It was only a living room conversation. But: this living room conversation, earlier in the month, was between two clashing political titans: the co-founder of MoveOn.org, Joan Blades, and the co-founder of Tea Party Patriots, the largest and most authentic of the Tea Party groups, Mark Meckler. Neither represented their respective organizations; they were there in their personal capacities only. Tabula rasa, all to the good.
A great rapport, without compromising principles, developed. Will this prove of importance? One can but consider the observation of the great quantum physicist Niels Bohr: “How wonderful that we have met with a paradox. Now we have some hope of making progress.”
The meeting between Blades and Meckler just possibly might prove to have explosive long-term political impact. Why? The Washington elites have been, to their own profit, throttling America’s ability to achieve an equitable prosperity. Washington, economically, is thriving. Seven of the 10 most prosperous counties in America, out of 3,000+,surround the nation’s capital.
Meanwhile, America, at large, struggles. Something is very wrong with this picture. And America knows it. Yet so long as humanitarian populists remain divided, between left and right, Washington conquers America. If the humanitarian populists of the left and of the right can find grounds to make principled common cause America may finally lift the siege that Washington levies upon us.
The humanitarian populist forces? MoveOn.org now, credibly, counts 7 million members. Full disclosure: this columnist is one of them. Furthermore (don’t delete me from your lists, Justin Rubin, I’ll just sneak back in under a nom de guerre!), this columnist may be MoveOn’s single dissident member, outnumbered, but undaunted, by 6,999,999 Progressive associates. MoveOn, arguably, >shudder<, was critical to the election, and re-election, of Barack Obama to the presidency. So, why belong? Notwithstanding the policy proposals from which I dissent, MoveOn presents as a majestic example of citizen engagement and a harbinger of the future.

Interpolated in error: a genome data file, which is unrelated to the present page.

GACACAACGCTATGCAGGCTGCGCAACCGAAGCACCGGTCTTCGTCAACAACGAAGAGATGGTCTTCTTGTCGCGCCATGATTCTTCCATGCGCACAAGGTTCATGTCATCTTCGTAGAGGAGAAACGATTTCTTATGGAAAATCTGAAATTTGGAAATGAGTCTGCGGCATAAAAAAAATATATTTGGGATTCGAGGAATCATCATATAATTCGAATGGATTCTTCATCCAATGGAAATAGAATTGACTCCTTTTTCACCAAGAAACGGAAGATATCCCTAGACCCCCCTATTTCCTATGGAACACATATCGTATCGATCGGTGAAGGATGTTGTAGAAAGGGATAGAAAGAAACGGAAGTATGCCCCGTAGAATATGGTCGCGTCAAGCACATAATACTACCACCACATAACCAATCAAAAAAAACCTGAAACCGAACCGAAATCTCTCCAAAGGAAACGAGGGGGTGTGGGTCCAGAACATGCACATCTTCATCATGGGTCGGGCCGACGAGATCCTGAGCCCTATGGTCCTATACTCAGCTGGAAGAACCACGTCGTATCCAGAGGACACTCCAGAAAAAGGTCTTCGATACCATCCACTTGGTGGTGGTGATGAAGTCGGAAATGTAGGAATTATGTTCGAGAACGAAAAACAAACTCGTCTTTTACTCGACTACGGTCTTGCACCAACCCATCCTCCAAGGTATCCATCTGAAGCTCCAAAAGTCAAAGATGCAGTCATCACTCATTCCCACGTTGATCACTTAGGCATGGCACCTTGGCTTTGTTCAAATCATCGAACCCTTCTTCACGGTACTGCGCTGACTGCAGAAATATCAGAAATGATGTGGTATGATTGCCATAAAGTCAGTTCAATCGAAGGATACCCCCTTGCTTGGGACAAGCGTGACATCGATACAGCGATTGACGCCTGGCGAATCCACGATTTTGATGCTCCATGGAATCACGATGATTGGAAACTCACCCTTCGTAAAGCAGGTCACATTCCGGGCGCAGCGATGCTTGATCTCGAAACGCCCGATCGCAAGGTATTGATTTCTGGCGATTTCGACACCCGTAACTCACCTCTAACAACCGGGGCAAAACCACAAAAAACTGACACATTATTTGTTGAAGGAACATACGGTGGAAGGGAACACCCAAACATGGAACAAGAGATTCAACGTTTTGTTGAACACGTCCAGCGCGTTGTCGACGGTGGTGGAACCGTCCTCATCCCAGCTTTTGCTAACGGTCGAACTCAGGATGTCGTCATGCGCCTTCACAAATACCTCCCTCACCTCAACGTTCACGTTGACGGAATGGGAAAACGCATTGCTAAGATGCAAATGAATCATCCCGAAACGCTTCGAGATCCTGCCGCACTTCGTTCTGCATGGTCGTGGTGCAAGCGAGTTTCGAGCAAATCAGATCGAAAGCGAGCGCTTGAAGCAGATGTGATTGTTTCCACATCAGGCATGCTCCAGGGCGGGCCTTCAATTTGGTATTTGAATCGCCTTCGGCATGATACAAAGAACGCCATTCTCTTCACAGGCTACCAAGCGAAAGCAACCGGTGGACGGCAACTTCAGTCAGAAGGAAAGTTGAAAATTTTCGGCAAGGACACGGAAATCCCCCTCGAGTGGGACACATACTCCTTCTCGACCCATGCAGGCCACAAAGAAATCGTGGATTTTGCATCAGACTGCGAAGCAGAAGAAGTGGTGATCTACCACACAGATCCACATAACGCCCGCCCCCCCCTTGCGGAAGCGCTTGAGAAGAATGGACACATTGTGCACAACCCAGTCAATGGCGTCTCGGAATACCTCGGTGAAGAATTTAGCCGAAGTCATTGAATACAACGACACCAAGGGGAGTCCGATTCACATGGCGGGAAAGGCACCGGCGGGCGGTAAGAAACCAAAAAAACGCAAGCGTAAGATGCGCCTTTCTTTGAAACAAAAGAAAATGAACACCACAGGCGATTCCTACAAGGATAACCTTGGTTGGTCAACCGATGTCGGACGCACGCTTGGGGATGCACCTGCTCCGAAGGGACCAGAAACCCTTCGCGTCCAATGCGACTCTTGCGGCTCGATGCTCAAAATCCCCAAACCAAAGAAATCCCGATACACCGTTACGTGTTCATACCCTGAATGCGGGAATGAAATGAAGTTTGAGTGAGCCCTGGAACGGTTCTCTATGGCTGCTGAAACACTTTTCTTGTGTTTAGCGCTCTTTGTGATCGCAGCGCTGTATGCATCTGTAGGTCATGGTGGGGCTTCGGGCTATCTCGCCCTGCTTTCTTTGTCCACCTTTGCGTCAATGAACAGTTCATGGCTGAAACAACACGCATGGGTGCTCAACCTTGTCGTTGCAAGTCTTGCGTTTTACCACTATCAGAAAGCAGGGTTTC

The Tea Party Patriots is the closest thing that MoveOn has to a counterpart on the right. MoveOn delivered the White House to the Democrats, and the Tea Party proved instrumental in returning control of the House of Representatives to a conservative-leaning GOP in 2010. This columnist is a proud card-carrying Tea Party Patriot. Despite the calumny spread about the Tea Party by left-leaning media the rumors of its death have been greatly exaggerated. Thanks, in part, to the Tea Party conservative Republicans held the House of Representatives — the “People’s House” — in 2012. Conservative prospects for 2014 in the House and Senate, especially with President Obama now egregiously overplaying his hand, are bright indeed.
So … what the heck was MoveOn cofounder Joan Blades doing inviting Tea Party co-founder Mark Meckler to her house for tea and conversation? Further disclosure: both Blades, in the Huffington Post, and Meckler, at Citizens For Self-governance, as well as reporter Joe Garafoli in his San Francisco Chronicle article on the meeting, blamed this columnist for having introduced them to one another.
There was a point to making this introduction. Notwithstanding their considerable social graces, Blades is one of the toughest babes and Meckler one of the toughest dudes in politics today. Don’t be fooled by Blades’ hippie chick persona, bicycling around North Berkeley without entourage when not driving her precocious daughter Robin to cello lessons in her, what, Prius? Ignore Meckler’s suavity. This columnist would choose these two to have at his back in a knife fight.
Last year, Meckler absentmindedly forgot he was carrying his — Californiapermitted — Glock 27 when he was checking in to a flight at La Guardia. Conscientiously turning it over to the airline ticket agent, Meckler found himself busted by the cops, later to be fined a token $250 for not having aNew York State gun permit.
But hey Mark? Joan is easily as tough as you. She’s co-founded three million plus entities: Berkeley Systems, MoveOn.org, and the million momMomsRising.org. Don’t mistake that disarming smile for innocuous. Her newest, ever so innocent-sounding, project, “Living Room Conversations,” is, per Blades, “an intimate co-hosted structured conversation form that is available to individuals and organizations for whatever they want to talk about — open source — intended to be massively reproducible and adaptable.” Understated power, something like Aikido, is Blades’ hallmark.